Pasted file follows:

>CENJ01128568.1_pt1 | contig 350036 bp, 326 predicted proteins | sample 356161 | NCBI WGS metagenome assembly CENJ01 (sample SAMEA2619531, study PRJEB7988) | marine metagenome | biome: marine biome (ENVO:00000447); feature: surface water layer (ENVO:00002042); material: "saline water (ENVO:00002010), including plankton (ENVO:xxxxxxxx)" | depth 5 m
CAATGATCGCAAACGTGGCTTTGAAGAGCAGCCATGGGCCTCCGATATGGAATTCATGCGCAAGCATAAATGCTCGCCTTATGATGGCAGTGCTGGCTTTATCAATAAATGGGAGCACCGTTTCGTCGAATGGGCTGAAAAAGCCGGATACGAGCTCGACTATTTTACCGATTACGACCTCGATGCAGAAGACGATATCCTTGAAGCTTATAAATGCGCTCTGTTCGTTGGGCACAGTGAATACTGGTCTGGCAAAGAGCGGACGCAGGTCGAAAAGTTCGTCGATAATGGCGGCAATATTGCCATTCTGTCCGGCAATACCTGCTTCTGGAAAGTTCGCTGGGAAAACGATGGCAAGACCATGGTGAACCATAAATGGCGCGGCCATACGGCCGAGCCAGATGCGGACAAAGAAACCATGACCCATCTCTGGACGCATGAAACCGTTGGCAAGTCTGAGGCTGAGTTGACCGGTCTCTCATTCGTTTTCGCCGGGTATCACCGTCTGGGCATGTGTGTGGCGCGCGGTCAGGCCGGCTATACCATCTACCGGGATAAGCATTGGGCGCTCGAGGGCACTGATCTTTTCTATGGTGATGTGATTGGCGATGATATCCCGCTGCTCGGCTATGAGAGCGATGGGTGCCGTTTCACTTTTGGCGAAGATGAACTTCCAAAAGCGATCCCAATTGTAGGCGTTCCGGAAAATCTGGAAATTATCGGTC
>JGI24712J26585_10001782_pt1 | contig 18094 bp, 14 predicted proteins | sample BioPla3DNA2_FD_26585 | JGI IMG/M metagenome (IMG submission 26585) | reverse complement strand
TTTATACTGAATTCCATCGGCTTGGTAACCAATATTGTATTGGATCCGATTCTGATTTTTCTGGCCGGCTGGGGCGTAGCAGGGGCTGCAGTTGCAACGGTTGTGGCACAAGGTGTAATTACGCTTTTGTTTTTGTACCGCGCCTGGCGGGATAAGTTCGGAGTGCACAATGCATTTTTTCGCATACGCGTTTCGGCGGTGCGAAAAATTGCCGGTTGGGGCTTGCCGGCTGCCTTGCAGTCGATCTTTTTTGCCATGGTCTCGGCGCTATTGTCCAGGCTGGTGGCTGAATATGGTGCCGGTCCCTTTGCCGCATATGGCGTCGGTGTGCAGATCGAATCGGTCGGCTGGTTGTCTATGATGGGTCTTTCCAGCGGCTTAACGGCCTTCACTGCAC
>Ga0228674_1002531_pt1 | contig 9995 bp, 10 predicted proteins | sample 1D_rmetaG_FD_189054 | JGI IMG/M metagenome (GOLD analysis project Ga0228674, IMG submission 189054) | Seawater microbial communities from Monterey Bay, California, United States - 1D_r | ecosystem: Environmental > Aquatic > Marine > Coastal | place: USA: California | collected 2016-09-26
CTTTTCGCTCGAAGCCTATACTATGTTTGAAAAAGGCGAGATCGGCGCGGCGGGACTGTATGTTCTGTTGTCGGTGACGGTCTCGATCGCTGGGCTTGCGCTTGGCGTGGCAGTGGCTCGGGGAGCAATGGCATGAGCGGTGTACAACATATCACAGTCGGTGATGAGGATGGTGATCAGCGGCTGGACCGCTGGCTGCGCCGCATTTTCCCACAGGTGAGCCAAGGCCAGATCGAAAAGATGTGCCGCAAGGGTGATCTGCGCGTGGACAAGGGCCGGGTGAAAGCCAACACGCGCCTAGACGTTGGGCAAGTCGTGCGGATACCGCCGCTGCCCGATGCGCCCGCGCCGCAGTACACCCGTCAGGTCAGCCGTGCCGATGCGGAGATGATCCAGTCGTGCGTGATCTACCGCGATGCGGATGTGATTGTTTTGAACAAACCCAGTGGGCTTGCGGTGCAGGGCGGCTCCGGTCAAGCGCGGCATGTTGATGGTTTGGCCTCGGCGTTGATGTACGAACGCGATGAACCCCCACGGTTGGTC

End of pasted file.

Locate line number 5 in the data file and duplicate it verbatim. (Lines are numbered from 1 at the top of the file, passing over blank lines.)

>Ga0228674_1002531_pt1 | contig 9995 bp, 10 predicted proteins | sample 1D_rmetaG_FD_189054 | JGI IMG/M metagenome (GOLD analysis project Ga0228674, IMG submission 189054) | Seawater microbial communities from Monterey Bay, California, United States - 1D_r | ecosystem: Environmental > Aquatic > Marine > Coastal | place: USA: California | collected 2016-09-26